Although there were one or two people I met who make me wonder "Really? You're the best your team has to offer?" I was once again impressed with the talent and passion of my peers and leaders. I learned a ton about what's going on in the company, got new perspectives on problems I've been thinking about, and had a lot of fun.
While the three days were pretty packed, I really enjoyed it. I appreciate the fact the company really invests in our employees through training and access. The conference recharged my faith and commitment to Microsoft and gives me more optimism than ever that we have great people leading the company forward.
I just finished my talk at Webstock here in Wellington. I'm currently going through my typical post-talk adrenaline crash. I enjoyed the talk and am gratified that people laughed at my jokes and that the demo machine behaved well - never a sure thing when running beta software, projecting to a strange monitor, and running on a live internet connection. I understand the talk will be made available online soon. I'll post it when it does, and I'll write more about my Webstock experiences later.
Technorati tags: webstock
Today is my last day in Auckland. Grandhi and I have a few meetings with customers, partners, and the MS New Zealand guys before we head down to Wellington this afternoon. It'll be a bit of a hectic day I think.
Yesterday was pretty calm by comparison. We didn't have much in the way of meetings, so we checked out the New Zealand National Maritime Museum. I love maritime museums (surprise, surprise) and Grandhi was nice enough to indulge me. The museum was quite good and much larger that outward appearances might suggest.
Afterwards, we had a nice lunch at the Loaded Hog by the Viaduct Basin (where the Americas Cup boats sortied out from). I didn't love the beers they brewed onsite, but the food was good. the local mussels are well-known and tasty, although I still think Penn Cove mussels in Seattle are better. Too bad it was raining all day; otherwise sitting out on the sidewalk would have been great.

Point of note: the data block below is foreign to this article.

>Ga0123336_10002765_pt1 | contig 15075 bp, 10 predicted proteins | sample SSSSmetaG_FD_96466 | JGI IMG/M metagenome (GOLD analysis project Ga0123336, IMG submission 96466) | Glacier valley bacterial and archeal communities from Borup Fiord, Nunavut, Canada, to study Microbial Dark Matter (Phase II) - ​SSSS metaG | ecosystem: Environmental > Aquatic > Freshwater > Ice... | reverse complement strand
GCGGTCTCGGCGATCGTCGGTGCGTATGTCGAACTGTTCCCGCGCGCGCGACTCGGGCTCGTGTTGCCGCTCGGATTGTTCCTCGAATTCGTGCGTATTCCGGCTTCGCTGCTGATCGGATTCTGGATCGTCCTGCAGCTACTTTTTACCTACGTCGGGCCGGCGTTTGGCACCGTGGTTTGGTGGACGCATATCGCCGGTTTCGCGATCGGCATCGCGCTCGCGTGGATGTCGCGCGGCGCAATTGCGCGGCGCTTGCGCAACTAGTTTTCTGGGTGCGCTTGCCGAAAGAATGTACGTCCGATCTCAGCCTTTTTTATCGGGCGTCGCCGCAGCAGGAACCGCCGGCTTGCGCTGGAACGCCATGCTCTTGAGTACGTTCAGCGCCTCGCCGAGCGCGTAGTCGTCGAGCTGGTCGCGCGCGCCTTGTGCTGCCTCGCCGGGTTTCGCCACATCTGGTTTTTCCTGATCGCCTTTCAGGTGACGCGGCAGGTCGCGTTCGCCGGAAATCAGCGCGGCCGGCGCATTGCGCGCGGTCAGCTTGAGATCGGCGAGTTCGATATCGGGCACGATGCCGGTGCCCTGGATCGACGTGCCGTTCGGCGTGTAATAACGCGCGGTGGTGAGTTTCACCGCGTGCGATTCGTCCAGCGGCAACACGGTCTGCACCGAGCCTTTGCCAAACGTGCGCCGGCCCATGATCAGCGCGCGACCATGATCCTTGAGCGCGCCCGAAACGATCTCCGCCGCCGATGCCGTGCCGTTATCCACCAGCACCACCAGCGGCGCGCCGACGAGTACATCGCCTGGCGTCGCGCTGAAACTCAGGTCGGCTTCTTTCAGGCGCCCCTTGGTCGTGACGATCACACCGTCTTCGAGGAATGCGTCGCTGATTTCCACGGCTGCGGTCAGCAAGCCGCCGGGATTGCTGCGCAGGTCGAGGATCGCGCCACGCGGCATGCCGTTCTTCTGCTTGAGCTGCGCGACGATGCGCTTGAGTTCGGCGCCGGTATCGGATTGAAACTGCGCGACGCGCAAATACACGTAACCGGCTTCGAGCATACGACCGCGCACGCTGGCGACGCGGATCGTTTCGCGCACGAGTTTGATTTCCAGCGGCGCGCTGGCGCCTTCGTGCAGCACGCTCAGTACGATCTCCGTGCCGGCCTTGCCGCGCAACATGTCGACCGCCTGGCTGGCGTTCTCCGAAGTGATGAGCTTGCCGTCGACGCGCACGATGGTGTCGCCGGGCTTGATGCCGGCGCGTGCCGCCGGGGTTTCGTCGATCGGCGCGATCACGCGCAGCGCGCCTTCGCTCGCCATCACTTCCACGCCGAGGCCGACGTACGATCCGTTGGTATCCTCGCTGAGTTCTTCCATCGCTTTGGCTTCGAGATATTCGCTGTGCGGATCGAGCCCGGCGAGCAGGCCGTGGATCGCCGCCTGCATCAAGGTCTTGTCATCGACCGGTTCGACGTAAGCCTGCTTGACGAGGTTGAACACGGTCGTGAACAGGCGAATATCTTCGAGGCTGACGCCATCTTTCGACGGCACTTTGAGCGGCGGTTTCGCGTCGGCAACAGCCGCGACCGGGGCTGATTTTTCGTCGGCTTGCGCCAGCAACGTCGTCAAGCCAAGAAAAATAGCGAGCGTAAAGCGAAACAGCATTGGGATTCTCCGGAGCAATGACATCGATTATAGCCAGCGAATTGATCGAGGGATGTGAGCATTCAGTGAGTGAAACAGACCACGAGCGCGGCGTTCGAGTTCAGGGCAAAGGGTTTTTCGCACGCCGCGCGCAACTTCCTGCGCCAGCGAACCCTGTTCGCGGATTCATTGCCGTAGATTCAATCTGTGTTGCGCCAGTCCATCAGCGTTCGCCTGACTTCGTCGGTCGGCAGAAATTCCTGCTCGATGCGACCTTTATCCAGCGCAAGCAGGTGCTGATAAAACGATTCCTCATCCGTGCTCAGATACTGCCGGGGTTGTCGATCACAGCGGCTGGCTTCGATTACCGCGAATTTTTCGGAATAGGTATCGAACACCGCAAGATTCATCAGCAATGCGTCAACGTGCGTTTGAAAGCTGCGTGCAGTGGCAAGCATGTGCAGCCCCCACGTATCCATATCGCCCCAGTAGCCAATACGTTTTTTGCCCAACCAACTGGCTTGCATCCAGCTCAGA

We worked all afternoon trying to get ready for our upcoming talks and keep up with work at home. We then headed out to Parnell, a cute neighborhood in Auckland full of art galleries and shops, all of which close early to spite us. Fortunately, we found a nice restaurant called Igaucu for dinner. Pretty cool place. I finally got some lamb here in New Zealand. Everything you've heard about lamb in NZ is true -- fantastic. The one thing I've noticed is that every restaurant we've eaten in so far has under salted the food relative to my tastes. Grandhi and I both have been adding copious amounts of salt to everything. Given that Grandhi lives in India, I don't think this is just an American taste thing. Anyway, just an observation.
OK, time to pack up and head out. Talk to you from Wellington...
Hurray! We finally shipped Windows Vista beta 2! We have a lot of work to do before final release, but this is a big step. Too bad I'll miss the beta 2 party in Redmond today.
Yesterday, I kicked off my working time in Auckland with an IE7 demo in the keynote at Microsoft Connect, a Microsoft-sponsored conference for IT Pros and Developers. Despite my normal pre-show jitters, the demo went fine with people even giggling at my jokes and applauding for features (the new printing stuff always brings down the house, even though it's just a bug fix really.) The guys from MS New Zealand did a great job with the conference. They really have to cover a lot of ground since Microsoft has so many products; as a result, in many ways, I think they have a better view of our entire line than we do in Redmond.
I also had an interview with Juha Saarinen, a writer for ComputerWorld and PC World. Fortunately, I had some advanced warning of what he was going to ask (ain't blogs great?) He seemed like a good guy with fair questions. We'll see how the reports turn out.
Grandhi and I hung out with partners and the guys from the Microsoft New Zealand sub later in the day and had a surprisingly good Mexican dinner at Mexican Cafe (clever name...). Gotta watch out for the Agavero (tequilla liqueur) though. It goes down pretty smoothly. (Sean, you're evil.)
I'm off to New Zealand today. I'll be speaking at WebStock, a web conference in Wellington, as well as doing some Microsoft internal events and meeting with press. I've never been to New Zealand or even the Southern Hemisphere. I plan to flush a toilet as soon as I get there just to watch the water go down the other way.
See you on the other side!
Technorati tags: webstock